General Partnership in Business | Examples & Advantages of General Partnerships – Video & Lesson Transcript | Study.com

What is a partnership business? Learn the general partnership definition and see examples of the different types. Compare the advantages and disadvantages. Updated: 10/15/2021

Ashley has a JD degree and is an attorney. She has extensive experience as a prosecutor and legal writer, and she has taught and written various law courses.

Christopher W. Fortney, MSFE Christopher is a Colorado native who has been entrepreneur for over 28 years. During that time, he has spent 5 years in teaching and instruction. In 2012 he wrote the first-ever Paintless Dent Repair training curriculum, approved by the state of Colorado, and taught that curriculum as department chair at the iPRO Institute in Colorado Springs, Colorado. In 2016 he received an Associate Degree in business from the Community College of Denver. In 2018 he graduated cum laude and was awarded a Bachelor of Science degree in economics from Colorado State University. In 2020 he received a Master of Science in Finance and Economics (MSFE) from West Texas A&M University.

What is a General Partnership?

There are many types of business structures, each with specific attributes that detail its requirements, benefits, and limitations. Each of these structures has certain characteristics that help distinguish one business type from another. Some businesses require registration with the Internal Revenue Service (IRS) and have individual entity status, and some have limited liabilities. In general, a partnership is an agreement between people or groups that share cooperation, effort, and responsibility in the aim of mutual benefit.

So, What Is a General Partnership Business?

Although there are several types of partnership structures, the General Partnership definition is the starting point of all partnership structures. This is because they all share the same basic traits but have additional stipulations. These additional provisions change the General Partnership from its specific definition. Limiting one or more partners in some way or structuring the partnership in such a way to limit the partnership's overall liabilities are a few examples of these changes. Of all business structures, General Partnerships are among the most common. They are also one of the least complicated because they have so few restrictions.

Partnership Business Agreement

General Partnership Definition

A General Partnership is a legal business agreement between two or more contributing individuals, each sharing in both profits and losses, paying taxes on income received, and having unlimited liability of the firm.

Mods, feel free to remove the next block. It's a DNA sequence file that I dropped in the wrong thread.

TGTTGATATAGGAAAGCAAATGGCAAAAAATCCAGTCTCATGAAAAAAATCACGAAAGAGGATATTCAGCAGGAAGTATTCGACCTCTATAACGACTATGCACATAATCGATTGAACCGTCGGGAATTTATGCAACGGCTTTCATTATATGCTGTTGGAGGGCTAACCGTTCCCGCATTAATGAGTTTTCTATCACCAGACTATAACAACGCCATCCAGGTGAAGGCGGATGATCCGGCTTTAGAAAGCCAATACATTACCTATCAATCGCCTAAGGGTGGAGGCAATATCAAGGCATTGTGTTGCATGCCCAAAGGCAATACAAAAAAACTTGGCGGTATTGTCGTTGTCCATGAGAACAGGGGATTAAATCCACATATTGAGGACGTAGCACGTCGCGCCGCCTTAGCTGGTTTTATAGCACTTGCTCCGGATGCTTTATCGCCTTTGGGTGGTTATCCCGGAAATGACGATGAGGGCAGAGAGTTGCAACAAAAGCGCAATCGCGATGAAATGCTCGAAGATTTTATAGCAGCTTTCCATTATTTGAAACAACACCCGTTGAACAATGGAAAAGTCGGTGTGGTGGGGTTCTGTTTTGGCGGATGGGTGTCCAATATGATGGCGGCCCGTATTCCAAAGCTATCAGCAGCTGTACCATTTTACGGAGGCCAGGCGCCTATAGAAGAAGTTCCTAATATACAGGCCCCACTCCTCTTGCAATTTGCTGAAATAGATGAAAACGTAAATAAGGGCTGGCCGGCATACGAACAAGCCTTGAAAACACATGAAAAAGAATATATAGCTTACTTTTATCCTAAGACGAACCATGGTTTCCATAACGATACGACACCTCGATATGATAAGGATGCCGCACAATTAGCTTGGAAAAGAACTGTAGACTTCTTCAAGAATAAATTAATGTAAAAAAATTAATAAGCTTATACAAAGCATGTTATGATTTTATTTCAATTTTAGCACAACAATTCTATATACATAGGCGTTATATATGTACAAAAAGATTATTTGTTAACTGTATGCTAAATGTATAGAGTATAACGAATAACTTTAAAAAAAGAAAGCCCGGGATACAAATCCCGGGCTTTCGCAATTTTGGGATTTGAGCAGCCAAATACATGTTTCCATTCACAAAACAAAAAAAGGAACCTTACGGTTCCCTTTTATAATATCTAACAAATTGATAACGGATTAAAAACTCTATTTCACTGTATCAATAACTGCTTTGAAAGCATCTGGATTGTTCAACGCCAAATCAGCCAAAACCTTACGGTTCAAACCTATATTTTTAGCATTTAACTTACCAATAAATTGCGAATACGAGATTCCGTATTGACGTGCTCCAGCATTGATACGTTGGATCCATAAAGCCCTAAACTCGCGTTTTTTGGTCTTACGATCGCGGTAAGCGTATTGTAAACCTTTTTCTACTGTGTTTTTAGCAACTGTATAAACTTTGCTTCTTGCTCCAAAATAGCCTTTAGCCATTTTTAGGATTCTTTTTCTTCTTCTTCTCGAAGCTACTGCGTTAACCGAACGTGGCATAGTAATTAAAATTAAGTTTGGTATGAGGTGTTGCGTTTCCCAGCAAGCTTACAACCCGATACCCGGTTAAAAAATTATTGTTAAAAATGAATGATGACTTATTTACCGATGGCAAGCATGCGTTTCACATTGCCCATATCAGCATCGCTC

Defining attributes of a General Partnership

Consider the individual characteristics that define the structure of a General Partnership:

Attribute 1: A legal agreement between two or more people

General Partnerships are easy to setup. Nothing more than an agreement between the members is legally required to get started.

Attribute 2: Conducting business under specific terms

For General Partnerships, the liabilities and profits are equal among all partners, regardless of perceived or actual individual contributions.

Attribute 3: Each member contributes something of value

This could be anything of value: money, special skill, knowledge, property, labor, or any other asset or contribution.

Attribute 4: Each member benefits from returns

All members receive a share of the profits.

Attribute 5: Each member is accountable for losses

All members share the responsibility of all debts and losses.

Attribute 6: Each member pays taxes on any income received from the partnership.

All members pay tax on their individual share of income. The business is not taxed.

Attribute 7: Each member shares unlimited liability

Losses are not limited by individual ownership share.

Example 1: If all partners but one were to suffer bankruptcy or pass away, the remaining member would be responsible for 100% of all firm liabilities.

Example 2: If the firm were to be found liable for a loss beyond its insured limits and beyond total firm value, compensation would not be sought solely from the partnership as an entity, but from the personal assets of the individual members of the partnership for all liabilities beyond the value of the firm.

What Does It Mean to Be in a General Partnership Business?

A person joins a General Partnership by formally agreeing to certain terms. As a member of this organization, the individual must contribute something of value to the business. When the firm collects revenue beyond the value of its debts, the partner receives an equal share of that surplus. When receipts fall below the business' liabilities, the partner is responsible for an equitable share of this debt. The member will pay income taxes on any money received from the business in the same proportion as the other partners. Lastly, individual member liability for the firm is unlimited.